UPDATE: Google launches Music service to rival iTunes

Google Music

Google has this evening officially launched its new iTunes-rivalling Music service in Los Angeles.

Given the "explosive growth of the Android ecosystem", with more than 200 million Android devices now activated worldwide (that's doubled since May 2011), Google has decided the time is right to bring a fully-fledged version of its Music Beta by Google service to US customers.

Sadly, there's no news yet on when it will be rolled out in the UK and elsewhere. But for our US cousins, they get free access to music.google.com from tonight.

They'll be able to store up to 20,000 songs in the cloud, and stream them to any Android device – for no fee.

"Other services think you have to pay to play music you own – we don't," says Google. A clear swipe at Apple's iTunes Match.

Three of the five big record labels have signed up to Google Music: EMI, Universal Music and Sony Music Entertainment. But not Warner Music.

There's a new version of Music Manager which allows you to import your iTunes and other music libraries, and then play them on your PC, Android smartphone or tablet.

Integrated with Android Market
Google Music is integrated with Android Market, so just like iTunes you can buy millions of songs too, typically priced at 99 cents. You get a 90 second preview of each song before buying, and get this – all songs will be downloaded as 320kbps MP3 files. That beats iTunes' 256kbps, albeit in AAC.

There's also YouTube integration, so if you hear a song on it you like, you can buy the same song through Google Music.

Other neat features include staff picks, recommendations of other artists you might like, plus personal recommendations based on your own music collection.

You can share any track you buy on Google+; do so, and friends or acquaintances in your circle will get one free play of the same song.

Every day on Google Music you'll get one free song "to help jump start your collection", and there'll be a spotlight on different artists, plus video interviews.

Exclusive free tracks being made available include six from the Rolling Stones (one now, the rest in 2012), plus music from Coldplay, Busta Rhymes (his new album will debut exclusively on Google Music), Shakira, Pearl Jam and the Dave Matthews Band.

To access the service, you'll need to be running Android 2.2 and the latest version of Android Market. There's also an updated web player and apps.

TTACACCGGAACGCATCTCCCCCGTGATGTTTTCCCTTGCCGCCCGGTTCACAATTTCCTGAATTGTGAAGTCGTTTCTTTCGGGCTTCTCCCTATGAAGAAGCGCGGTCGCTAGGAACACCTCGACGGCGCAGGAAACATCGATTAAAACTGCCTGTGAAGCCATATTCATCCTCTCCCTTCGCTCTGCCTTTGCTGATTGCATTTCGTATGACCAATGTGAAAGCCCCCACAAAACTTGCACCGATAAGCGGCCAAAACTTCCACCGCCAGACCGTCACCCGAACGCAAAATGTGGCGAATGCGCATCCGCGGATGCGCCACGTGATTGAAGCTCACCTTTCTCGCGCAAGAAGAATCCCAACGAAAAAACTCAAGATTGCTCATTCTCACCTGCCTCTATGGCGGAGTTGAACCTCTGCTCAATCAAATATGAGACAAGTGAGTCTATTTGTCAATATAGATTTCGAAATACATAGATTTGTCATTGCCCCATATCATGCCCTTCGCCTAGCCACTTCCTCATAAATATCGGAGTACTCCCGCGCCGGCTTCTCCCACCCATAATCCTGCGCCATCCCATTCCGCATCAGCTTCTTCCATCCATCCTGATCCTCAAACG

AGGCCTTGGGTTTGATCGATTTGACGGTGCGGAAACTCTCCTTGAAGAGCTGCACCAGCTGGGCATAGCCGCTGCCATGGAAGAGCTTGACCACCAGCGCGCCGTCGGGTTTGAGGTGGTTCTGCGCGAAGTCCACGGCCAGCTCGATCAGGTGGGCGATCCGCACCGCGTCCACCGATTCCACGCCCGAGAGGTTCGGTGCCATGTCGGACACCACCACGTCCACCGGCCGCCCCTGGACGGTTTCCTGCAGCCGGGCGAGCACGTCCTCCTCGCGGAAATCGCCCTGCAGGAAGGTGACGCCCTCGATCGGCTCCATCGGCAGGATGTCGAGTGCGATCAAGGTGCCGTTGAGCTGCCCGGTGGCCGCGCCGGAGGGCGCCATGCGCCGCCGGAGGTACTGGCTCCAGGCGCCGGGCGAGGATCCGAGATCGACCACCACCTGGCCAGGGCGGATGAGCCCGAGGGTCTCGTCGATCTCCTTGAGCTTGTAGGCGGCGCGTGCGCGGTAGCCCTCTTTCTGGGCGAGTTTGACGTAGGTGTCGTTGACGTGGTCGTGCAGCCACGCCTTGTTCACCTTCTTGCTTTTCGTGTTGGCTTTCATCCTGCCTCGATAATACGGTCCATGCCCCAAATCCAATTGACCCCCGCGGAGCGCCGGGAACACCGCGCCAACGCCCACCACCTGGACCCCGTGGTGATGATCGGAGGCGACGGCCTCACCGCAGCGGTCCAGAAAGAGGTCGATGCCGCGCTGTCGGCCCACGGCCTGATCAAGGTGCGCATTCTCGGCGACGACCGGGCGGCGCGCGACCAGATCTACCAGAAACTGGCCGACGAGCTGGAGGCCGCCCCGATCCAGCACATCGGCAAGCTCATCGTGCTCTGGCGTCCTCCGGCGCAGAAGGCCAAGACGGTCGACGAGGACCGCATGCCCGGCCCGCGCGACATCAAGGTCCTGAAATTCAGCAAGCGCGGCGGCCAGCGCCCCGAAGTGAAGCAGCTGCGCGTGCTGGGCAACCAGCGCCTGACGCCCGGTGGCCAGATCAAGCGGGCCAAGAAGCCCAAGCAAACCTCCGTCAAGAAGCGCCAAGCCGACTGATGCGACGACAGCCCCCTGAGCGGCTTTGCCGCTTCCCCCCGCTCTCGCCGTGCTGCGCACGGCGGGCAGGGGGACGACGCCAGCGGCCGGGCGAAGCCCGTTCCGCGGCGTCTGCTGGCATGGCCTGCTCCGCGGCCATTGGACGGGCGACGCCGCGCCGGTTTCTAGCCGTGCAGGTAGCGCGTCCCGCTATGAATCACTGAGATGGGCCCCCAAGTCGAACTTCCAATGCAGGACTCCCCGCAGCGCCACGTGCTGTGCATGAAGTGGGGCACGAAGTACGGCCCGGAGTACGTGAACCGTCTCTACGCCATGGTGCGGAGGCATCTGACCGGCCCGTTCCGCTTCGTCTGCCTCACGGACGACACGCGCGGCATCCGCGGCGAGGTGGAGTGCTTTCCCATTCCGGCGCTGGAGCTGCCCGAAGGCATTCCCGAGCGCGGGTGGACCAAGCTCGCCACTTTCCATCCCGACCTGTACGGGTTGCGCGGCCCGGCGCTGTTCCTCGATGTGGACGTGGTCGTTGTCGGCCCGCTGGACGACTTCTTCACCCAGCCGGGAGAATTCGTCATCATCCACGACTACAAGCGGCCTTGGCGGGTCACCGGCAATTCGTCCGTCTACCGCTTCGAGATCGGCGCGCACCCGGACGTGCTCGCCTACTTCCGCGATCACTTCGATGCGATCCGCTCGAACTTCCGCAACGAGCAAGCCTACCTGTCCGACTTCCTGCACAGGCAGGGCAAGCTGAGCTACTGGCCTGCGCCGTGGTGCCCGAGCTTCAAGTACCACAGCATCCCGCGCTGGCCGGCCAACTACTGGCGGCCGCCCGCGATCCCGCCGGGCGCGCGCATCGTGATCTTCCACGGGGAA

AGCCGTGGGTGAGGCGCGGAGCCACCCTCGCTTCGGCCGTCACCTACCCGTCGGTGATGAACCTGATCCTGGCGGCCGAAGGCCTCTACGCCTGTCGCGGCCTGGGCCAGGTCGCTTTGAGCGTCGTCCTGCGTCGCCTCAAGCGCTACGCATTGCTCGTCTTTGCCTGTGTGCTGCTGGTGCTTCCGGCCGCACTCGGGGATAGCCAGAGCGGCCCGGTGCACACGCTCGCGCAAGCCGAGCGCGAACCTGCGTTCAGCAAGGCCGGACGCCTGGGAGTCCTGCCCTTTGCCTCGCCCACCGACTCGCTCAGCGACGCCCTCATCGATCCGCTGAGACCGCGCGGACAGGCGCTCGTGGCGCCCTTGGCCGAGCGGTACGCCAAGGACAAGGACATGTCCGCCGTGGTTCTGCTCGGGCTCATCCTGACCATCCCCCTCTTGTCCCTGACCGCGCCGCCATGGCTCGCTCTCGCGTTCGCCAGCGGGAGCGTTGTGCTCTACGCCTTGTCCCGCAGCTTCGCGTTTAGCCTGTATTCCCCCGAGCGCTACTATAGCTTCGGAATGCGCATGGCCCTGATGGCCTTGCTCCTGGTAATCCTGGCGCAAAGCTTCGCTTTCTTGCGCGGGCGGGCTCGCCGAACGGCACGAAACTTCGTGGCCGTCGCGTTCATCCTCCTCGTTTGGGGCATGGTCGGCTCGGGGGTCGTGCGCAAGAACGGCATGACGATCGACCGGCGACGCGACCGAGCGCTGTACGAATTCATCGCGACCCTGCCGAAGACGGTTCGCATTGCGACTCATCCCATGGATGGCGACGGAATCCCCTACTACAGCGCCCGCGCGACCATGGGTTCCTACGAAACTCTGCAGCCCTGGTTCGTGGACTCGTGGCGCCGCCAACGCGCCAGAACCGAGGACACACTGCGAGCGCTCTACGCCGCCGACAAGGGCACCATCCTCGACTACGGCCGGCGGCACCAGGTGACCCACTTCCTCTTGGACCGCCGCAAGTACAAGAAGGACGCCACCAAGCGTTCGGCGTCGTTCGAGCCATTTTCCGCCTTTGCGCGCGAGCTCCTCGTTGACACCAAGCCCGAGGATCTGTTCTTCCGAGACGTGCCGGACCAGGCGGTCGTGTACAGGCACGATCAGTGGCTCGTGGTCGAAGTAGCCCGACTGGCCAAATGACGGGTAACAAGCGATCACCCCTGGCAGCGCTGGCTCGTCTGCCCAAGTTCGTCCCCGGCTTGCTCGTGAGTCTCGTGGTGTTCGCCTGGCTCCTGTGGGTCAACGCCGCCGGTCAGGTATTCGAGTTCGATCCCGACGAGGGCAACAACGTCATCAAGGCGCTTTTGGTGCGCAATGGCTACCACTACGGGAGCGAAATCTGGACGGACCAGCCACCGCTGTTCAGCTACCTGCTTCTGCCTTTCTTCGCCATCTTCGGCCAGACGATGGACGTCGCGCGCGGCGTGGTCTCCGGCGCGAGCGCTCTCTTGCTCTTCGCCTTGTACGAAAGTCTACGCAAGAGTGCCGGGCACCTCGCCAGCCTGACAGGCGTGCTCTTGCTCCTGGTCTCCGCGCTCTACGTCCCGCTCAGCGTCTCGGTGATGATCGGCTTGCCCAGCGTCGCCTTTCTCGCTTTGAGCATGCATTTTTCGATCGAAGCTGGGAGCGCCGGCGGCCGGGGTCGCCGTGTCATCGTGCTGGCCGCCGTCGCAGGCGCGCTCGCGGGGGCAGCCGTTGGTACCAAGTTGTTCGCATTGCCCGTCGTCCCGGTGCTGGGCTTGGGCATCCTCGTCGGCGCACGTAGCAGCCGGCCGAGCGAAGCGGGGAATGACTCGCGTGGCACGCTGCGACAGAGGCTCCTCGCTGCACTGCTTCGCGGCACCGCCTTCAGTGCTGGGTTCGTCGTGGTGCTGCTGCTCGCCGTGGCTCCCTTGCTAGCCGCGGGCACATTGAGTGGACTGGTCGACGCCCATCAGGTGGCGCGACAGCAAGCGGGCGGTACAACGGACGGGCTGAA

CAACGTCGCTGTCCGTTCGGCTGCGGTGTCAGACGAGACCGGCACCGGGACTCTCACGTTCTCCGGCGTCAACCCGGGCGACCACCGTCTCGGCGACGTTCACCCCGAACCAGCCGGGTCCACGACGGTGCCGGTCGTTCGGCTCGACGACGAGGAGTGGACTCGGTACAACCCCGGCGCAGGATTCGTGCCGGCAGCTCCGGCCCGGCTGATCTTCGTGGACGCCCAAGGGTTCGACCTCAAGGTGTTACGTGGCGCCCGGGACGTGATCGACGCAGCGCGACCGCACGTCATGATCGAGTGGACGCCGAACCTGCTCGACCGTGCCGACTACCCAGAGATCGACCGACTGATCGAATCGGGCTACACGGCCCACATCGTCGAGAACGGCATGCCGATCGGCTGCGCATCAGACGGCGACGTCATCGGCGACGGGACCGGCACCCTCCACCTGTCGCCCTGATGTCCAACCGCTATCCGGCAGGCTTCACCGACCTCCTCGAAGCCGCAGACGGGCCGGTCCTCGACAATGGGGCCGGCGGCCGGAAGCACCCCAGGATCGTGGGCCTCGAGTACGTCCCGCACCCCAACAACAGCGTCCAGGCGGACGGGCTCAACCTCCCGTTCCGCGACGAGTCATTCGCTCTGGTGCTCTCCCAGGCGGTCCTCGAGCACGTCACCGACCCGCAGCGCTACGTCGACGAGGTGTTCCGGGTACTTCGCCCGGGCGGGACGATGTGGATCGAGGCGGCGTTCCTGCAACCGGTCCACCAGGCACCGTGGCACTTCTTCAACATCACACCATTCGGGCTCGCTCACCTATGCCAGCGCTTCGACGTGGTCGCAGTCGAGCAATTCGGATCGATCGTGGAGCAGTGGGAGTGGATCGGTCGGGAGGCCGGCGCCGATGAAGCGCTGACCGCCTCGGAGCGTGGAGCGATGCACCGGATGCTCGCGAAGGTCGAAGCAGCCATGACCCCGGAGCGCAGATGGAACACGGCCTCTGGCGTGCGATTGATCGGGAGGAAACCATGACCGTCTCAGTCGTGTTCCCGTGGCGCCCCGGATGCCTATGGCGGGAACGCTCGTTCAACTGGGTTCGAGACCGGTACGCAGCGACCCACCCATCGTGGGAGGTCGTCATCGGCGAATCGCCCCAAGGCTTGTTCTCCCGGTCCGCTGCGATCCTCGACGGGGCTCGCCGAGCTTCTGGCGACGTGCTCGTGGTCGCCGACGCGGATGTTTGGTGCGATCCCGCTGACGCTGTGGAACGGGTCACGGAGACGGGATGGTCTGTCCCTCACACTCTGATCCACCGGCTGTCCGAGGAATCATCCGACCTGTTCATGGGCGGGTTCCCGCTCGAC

And any budding musicians out there will be able to sign up to the Google Music Artist Hub for a one-off fee of $25. This allows bands to build their own artist's page, upload their songs, set their own prices and sell them on Android Market, keeping 70% of the revenue.

Published 10am 16.11.11

Google is today set to announce an update to its Music service promising a store to rival Apple's iTunes as well as a cloud-based storage service.

While Google is remaining tight-lipped, rumours suggest licensing deals have been done with three of the four major music labels to sell music.

This music store would work alongside the cloud-based locker for your own personal music collection, which Google launched in beta mode earlier this year.

Google Music is rumoured to link heavily with Google+, allowing users to freely share a limited number of tracks with friends.

Apple's iTunes Store has been the dominant digital music outlet for some time now, and Apple has its own plans for cloud storage of your music library with iCloud and Music Match.

We're expecting more news on Google Music later today.

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Joe Cox
Content Director

Joe is the Content Director for What Hi-Fi? and Future’s Product Testing, having previously been the Global Editor-in-Chief of What Hi-Fi?. He has worked on What Hi-Fi? across the print magazine and website for almost 20 years, writing news, reviews and features on everything from turntables to TVs, headphones to hi-fi separates. He has covered product launch events across the world, from Apple to Technics, Sony and Samsung; reported from CES, the Bristol Show, and Munich High End for many years; and written for sites such as the BBC, Stuff, and the Guardian. In his spare time, he enjoys expanding his vinyl collection and cycling (not at the same time).